LOS ANGELES — A veritable army of security guards, publicists and event staffers. Quadruple the typical number of invited guests. A lavish after-party, replete with Stormtroopers and a roaming Chewbacca, stretching for four city blocks.
Even by the razzmatazz standards of the Walt Disney Company, the high-security, spare-no-expense world premiere for “Star Wars: The Force Awakens” on Monday was something to behold. “Sincere apologies to the neighborhood,” the film’s director, J. J. Abrams, said in his introductory remarks, dryly calling the event “incredibly low key.”
For fans, and there were plenty among the A-listers in attendance (Joseph Gordon-Levitt, who is not in the film, turned up in green face paint and Yoda ears), the premiere was a chance to revel in the restart of the “Star Wars” franchise after a decade of theatrical absence. “The Force Awakens” focuses on a young woman, Rey, as she becomes entwined with efforts — led by General Leia, no longer a princess — to locate a vanished Luke Skywalker and generally save the galaxy from evil combatants called the First Order.
(The clear consensus among attendees: “The Force Awakens,” the seventh “Star Wars” movie and the first made without the involvement of George Lucas, is dramatically better than the last three “prequels.” Disney placed a Wednesday embargo on reviews.)
For Disney, the premiere, which overflowed from the Dolby to two adjacent theaters, the TCL Chinese and the El Capitan, was an overt celebration of its 2012 decision to get into the “Star Wars” business. Disney, which paid $4 billion for Lucasfilm, will collect an estimated $2.5 billion in global ticket sales for “The Force Awakens,” with related merchandise generating $5 billion over the next year.
Four more “Star Wars”-themed movies are on the way by 2020.
Costing roughly $350 million to make and market worldwide, “The Force Awakens” will begin playing in previews on Thursday night in the United States and Canada, with more than 4,100 American theaters lined up to show the movie over the weekend. About 3,300 of those theaters will offer 3-D screenings.
“The Force Awakens,” which received a PG-13 rating, will begin its international run on Wednesday in France, Italy and nine other countries. Cinemas in Britain, Germany, Russia, Brazil and 14 additional territories, including Hong Kong, will begin playing the film on Thursday, with all other major markets — except mainland China, where “The Force Awakens” opens on Jan. 9 — following over the weekend.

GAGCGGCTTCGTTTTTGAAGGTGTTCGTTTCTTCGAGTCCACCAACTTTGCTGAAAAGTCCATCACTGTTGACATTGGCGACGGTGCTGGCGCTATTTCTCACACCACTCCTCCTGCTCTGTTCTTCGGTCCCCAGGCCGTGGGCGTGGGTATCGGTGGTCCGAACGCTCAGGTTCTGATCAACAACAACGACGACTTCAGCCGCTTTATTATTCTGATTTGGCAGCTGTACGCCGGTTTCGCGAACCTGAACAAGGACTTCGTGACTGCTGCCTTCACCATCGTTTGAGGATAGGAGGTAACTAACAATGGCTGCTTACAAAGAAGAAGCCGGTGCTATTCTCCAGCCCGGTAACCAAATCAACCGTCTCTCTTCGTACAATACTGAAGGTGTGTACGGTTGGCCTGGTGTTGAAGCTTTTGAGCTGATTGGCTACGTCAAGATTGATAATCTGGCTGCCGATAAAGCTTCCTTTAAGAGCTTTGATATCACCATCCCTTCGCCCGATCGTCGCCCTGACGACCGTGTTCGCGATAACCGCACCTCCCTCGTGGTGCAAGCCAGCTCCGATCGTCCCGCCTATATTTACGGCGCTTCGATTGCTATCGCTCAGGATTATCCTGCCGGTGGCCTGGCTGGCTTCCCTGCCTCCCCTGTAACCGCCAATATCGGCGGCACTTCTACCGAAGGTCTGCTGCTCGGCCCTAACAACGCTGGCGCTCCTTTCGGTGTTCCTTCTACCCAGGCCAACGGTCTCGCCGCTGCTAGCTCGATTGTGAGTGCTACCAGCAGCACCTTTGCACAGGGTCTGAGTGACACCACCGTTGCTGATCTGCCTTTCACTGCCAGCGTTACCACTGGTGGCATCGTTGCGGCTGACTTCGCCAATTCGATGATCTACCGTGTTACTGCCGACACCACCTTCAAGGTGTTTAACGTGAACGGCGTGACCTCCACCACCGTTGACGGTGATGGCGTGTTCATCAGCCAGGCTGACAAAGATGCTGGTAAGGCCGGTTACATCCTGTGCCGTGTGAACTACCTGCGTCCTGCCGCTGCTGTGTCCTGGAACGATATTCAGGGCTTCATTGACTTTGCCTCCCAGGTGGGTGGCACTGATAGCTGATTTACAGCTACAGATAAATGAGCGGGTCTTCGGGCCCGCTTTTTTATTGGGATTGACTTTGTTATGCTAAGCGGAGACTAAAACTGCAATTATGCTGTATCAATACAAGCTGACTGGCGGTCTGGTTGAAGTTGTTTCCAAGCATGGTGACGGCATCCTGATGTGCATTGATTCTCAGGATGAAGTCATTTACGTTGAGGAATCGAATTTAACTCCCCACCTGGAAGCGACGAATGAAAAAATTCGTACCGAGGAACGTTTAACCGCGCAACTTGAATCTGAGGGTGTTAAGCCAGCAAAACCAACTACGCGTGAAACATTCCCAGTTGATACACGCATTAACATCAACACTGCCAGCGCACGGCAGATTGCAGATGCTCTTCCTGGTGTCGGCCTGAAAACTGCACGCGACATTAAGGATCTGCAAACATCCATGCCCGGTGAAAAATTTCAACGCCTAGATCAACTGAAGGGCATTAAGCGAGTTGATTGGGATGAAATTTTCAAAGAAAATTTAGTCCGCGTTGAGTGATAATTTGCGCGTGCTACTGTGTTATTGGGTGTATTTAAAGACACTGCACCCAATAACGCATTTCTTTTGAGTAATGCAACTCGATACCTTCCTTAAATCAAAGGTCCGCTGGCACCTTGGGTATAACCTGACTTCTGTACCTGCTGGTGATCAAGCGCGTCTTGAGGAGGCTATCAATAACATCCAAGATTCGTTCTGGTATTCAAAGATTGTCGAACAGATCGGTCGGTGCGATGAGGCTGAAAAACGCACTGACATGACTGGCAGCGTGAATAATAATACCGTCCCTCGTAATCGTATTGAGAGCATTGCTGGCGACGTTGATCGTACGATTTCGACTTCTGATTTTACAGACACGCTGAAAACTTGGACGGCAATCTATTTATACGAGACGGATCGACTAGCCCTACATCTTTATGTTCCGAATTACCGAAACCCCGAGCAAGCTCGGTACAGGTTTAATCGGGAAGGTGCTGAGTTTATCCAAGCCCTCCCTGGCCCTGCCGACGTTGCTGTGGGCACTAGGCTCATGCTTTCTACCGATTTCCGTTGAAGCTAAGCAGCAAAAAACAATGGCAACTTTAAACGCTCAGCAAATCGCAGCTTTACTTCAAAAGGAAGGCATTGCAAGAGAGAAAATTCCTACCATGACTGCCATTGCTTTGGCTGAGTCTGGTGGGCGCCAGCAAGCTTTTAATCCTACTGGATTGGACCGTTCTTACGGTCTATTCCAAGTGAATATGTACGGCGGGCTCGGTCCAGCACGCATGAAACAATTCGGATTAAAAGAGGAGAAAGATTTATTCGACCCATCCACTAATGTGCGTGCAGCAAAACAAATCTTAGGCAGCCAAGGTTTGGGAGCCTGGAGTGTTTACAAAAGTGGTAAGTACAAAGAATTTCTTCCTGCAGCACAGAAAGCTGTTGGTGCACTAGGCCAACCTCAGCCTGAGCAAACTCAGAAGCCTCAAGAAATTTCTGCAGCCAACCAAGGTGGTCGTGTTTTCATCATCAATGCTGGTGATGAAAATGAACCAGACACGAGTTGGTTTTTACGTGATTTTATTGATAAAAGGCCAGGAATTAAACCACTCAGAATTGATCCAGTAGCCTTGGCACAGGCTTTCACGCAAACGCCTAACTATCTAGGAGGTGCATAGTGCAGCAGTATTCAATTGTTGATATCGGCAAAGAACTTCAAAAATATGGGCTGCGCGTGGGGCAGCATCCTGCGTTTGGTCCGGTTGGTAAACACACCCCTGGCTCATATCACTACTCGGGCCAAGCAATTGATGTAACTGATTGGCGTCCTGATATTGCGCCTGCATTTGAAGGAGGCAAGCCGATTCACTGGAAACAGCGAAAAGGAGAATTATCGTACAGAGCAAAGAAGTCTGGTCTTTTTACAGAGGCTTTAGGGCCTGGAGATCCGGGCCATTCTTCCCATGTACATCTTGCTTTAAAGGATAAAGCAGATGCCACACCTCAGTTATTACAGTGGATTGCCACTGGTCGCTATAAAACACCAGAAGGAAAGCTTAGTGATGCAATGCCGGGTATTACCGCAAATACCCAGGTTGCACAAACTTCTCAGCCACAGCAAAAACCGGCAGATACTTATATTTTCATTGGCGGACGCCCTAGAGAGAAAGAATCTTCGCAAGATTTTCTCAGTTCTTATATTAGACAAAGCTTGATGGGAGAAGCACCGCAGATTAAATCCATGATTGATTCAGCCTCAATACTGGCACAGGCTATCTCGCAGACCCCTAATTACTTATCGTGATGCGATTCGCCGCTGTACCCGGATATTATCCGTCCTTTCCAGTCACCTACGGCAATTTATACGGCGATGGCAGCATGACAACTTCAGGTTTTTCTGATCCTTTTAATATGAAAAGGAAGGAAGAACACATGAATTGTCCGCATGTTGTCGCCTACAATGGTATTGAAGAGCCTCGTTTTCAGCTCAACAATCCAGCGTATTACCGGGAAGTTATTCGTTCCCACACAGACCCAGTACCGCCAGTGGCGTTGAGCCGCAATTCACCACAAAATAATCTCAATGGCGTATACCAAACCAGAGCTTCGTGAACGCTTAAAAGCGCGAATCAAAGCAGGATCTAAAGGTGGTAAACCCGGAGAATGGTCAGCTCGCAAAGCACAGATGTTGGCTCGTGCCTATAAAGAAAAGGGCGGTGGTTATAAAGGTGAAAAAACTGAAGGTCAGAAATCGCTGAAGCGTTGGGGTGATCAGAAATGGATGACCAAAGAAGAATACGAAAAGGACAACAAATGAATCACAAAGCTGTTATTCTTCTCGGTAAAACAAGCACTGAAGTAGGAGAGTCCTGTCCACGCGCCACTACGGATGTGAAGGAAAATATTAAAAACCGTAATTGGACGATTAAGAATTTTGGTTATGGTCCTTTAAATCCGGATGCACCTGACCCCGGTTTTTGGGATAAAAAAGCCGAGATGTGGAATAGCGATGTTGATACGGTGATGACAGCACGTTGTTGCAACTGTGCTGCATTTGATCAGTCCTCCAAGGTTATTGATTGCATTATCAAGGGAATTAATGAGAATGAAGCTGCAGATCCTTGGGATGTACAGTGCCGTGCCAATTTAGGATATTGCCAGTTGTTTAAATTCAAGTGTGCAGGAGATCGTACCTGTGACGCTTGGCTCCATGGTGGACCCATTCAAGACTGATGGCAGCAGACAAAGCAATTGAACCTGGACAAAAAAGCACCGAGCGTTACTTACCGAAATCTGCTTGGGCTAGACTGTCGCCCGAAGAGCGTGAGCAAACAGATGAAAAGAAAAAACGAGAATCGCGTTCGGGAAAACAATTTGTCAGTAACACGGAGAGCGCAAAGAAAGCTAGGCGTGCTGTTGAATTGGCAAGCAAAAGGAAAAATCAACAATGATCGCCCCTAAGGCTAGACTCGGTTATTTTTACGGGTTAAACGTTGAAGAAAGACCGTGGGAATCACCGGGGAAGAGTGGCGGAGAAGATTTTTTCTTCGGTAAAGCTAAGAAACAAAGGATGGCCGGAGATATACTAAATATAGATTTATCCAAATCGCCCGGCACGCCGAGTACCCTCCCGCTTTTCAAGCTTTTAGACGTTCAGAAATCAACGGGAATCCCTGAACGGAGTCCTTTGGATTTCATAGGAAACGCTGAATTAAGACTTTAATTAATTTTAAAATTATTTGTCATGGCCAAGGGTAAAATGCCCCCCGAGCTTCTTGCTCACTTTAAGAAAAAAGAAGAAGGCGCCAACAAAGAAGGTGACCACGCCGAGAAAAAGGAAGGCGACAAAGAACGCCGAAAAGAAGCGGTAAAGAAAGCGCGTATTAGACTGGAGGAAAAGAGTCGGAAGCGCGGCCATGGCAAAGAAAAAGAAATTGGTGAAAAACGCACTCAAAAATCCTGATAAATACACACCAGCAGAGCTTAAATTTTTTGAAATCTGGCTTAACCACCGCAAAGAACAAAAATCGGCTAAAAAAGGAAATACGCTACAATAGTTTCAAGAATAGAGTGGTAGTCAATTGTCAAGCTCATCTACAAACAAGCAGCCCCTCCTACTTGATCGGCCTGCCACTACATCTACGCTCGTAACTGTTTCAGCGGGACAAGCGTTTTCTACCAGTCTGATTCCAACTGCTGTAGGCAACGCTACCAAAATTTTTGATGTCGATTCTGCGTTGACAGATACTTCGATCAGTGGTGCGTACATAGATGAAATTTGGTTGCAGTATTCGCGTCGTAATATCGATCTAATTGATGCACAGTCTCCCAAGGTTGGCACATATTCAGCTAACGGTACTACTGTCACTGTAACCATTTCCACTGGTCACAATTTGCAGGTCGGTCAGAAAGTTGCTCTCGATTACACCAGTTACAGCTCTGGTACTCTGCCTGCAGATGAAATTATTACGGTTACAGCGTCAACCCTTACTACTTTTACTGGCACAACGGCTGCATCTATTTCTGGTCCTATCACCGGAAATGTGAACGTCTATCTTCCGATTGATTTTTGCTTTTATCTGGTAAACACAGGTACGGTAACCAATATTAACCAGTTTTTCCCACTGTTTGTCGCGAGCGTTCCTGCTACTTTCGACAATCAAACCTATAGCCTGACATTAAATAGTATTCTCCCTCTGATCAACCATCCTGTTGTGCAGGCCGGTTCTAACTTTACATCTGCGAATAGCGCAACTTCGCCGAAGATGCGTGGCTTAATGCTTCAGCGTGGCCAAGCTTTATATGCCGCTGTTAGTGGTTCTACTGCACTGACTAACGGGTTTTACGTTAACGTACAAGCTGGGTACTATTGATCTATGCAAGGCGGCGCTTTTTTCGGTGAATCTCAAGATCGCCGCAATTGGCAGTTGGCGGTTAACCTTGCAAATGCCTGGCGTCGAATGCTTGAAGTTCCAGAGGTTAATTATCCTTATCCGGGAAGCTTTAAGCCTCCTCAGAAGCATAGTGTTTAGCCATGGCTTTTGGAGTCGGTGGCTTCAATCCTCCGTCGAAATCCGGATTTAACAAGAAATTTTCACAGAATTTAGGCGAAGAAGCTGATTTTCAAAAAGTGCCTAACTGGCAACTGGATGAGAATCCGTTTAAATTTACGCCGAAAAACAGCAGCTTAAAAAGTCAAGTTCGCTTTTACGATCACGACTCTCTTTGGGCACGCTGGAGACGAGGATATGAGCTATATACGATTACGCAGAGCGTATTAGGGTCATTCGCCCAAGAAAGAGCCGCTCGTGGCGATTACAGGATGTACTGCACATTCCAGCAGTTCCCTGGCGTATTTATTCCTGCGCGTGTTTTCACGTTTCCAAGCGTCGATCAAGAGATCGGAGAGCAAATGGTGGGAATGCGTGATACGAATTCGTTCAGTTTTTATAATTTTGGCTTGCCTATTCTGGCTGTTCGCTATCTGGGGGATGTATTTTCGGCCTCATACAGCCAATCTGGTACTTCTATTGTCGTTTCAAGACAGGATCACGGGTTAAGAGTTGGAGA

Since the collapse of the DVD market in 2007, movie premieres have become more austere affairs. But there was a time when premieres as ostentatious as “The Force Awakens” event were relatively common. Universal Pictures took over 38 theaters in the Times Square area in 2005 for its “King Kong” premiere; Disney unveiled “Pearl Harbor” in 2001 on an aircraft carrier in Hawaii, erecting grandstand seating on the flight deck.
Disney worked hard to keep Monday’s premiere festive (invitations noted that “parking for your Landspeeder, Sandcrawler or other transportation vehicle” would be provided), but unusually heightened security undercut the lightheartedness. With the Dec. 2 massacre of 14 people in nearby San Bernardino, Calif., still fresh in people’s minds, Disney sent invited guests through metal detectors and frisking checkpoints.
“I literally had to walk through five metal detectors to get to my spot on the red carpet,” Cameron Mathison, a correspondent for “Entertainment Tonight,” said during a live interview before the premiere began. It is extremely unusual for a studio to use metal detectors at all.
The Los Angeles Police Department deployed more than 70 officers to the event, according to Sgt. Robert Ward. There was at least one bomb-sniffing dog. Confirmation letters emailed by Disney to attendees on Friday advised, “For your safety and security, we ask you leave masks, face shields, or other facial feature obstructing headgear or make-up, as well as light sabers, blasters, or other weaponry (real or simulated) at home.”
Disney declined to comment on its reasoning for the intense security.
The weather created an extra challenge for Disney. It was not quite the ice planet Hoth, but the Los Angeles weather was unusually cold and blustery, even for December, with a midday temperature in the 50s and wind gusts of up to 45 m.p.h., according to local television stations. As a result, women in evening gowns with bare arms nearly turned into icicles, and the elements rivaled the movie as a topic of conversation.
“Did we get it cold enough for you?” Alan F. Horn, the chairman of Walt Disney Studios, said to a guest on the red carpet, offering him a warm handshake.
Correction: December 15, 2015
An earlier version of a capsule summary with this article, and earlier versions of picture captions with the article, misstated the day of the world premiere of “Star Wars: The Force Awakens.” It was Monday, not Tuesday.